"Dake": A Sister's Journey to Speech
It was the single word that my daughter had for her big brother. But it was the one he had been waiting for.
The only thing my daughter ever did early was enter this world. Jessie, my second child, was born on March 14, 2002, after a harrowing pregnancy. Doctors decided to deliver her at 35 weeks; she weighed only 3 pounds 12 ounces. At that moment, I could never have anticipated the impact that this tiny lady with her head of beautiful curls would have on our lives.
Jessie made her home in the NICU for ten days, until she was a "robust" 4 pounds 2 ounces. Like all new mothers, I stumbled bleary-eyed from feeding to diaper change. She was a phenomenal eater and gained weight at a normal rate. Having experienced new motherhood four years earlier with Jacob, I found there was an ease and rhythm to her care. Everything seemed to be on course despite her scary start.
As the weeks went on, my mother's-instinct siren began to sound. "Jacob tracked my face at 6 weeks," I said to myself. I vividly remembered the sweet sound that was Jacob's first giggle; yet, at 3 months, Jessie was deafeningly silent. And rolling over? Forget it. Jessie was going to lose that race as well. Parents of second children are often warned not to compare the two; however, the differences between Jacob and Jessie were astounding and cause for my ever-growing alarm.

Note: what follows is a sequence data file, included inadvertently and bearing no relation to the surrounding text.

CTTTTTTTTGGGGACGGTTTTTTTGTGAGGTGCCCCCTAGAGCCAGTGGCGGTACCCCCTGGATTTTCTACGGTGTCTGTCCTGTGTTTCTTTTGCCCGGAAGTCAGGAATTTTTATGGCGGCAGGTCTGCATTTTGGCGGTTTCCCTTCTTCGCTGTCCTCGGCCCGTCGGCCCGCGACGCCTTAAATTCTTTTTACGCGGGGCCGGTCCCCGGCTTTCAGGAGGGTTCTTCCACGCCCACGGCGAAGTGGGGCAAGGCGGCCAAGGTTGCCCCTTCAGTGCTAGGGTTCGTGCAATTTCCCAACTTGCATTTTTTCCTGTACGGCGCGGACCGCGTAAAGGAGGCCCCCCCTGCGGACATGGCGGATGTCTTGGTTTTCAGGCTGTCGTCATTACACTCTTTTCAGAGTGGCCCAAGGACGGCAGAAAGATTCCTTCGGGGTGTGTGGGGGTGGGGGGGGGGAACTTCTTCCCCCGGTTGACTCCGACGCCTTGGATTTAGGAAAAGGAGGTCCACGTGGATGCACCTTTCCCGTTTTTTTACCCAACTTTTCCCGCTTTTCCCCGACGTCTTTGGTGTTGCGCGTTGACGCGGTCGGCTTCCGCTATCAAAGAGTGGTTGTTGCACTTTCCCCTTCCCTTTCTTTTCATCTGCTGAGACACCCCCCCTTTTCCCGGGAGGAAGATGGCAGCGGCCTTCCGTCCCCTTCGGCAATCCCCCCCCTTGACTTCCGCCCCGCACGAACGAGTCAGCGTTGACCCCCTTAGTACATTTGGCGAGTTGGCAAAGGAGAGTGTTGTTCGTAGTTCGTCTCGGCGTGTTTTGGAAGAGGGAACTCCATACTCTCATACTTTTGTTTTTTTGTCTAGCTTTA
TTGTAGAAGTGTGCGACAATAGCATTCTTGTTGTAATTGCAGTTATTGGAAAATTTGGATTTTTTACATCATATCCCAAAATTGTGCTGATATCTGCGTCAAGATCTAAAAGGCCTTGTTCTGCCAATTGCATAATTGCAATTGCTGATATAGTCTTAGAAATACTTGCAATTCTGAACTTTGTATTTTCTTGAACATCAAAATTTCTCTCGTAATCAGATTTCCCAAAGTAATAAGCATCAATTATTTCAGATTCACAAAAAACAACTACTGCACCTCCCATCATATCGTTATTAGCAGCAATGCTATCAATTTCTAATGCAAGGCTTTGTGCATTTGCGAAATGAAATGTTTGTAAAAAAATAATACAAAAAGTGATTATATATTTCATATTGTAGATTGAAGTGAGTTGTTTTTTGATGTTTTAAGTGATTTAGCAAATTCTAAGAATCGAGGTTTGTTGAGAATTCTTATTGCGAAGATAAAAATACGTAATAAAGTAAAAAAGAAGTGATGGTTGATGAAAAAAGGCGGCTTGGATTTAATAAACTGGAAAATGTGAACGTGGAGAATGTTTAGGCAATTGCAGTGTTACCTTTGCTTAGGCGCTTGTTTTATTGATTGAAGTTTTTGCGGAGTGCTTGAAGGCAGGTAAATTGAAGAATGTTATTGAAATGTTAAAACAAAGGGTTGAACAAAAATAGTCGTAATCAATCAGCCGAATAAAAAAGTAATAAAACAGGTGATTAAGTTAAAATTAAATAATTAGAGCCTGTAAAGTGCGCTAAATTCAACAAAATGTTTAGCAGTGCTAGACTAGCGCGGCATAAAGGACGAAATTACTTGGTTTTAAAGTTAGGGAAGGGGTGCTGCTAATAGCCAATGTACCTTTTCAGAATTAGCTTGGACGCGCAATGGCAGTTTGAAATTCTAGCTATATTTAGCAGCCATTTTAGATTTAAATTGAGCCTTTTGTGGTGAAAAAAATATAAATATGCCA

At 5 months, we found an amazing pediatric neurologist, who sent Jessie for an MRI. He used a variety of medical terms when he explained his diagnosis -- "microcephaly," "hypotonia" -- and said she had developmental delays. He advised us to begin early intervention. And so, with cautious optimism, we began the "it takes a village" chapter of our lives.
The next two and a half years were a virtual revolving door of physical, occupational, and speech therapists. There were Mindi's stretches and exercises; Nafeesa's pegs and blocks; and Jenny's microphones and bubbles.
Even with all the hours that her therapists clocked, big brother Jacob seemed to be the "expert" who garnered the most results. I was reassured that Jessie could see when her eyes followed her energetic brother whizzing by; I knew she could hear when she turned her head toward his adorable raspy voice, and laughter finally erupted from Jessie's little belly when her brother tickled her with extra verve. Jacob seemed to be the perfect medicine for his sister, which, in turn, served as a balm for my aching heart.
It goes without saying that I had my difficult days. I watched as friends of mine gave birth to children who, one by one, would fly through milestones while my daughter took her time. Jessie would look as though she was ready to make one of those important achievements and then take six months to actually get there. Jessie did finally crawl at 18 months and then walked at two and a half years. But the babbling and the first words still eluded her. Our doctor then added a new word to my family's lexicon: "apraxia." Apraxia is a neurological disorder; Jessie knew what she wanted to say but couldn't coordinate her thoughts with the parts of her body needed for speech.